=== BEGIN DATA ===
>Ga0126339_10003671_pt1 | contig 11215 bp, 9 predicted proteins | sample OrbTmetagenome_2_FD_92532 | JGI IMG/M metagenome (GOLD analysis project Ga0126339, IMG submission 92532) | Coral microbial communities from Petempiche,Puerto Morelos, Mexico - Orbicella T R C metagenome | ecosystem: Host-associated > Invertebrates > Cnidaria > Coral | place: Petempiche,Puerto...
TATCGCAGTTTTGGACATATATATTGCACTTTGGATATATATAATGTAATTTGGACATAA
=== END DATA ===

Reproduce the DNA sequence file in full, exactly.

>Ga0126339_10003671_pt1 | contig 11215 bp, 9 predicted proteins | sample OrbTmetagenome_2_FD_92532 | JGI IMG/M metagenome (GOLD analysis project Ga0126339, IMG submission 92532) | Coral microbial communities from Petempiche,Puerto Morelos, Mexico - Orbicella T R C metagenome | ecosystem: Host-associated > Invertebrates > Cnidaria > Coral | place: Petempiche,Puerto...
TATCGCAGTTTTGGACATATATATTGCACTTTGGATATATATAATGTAATTTGGACATAA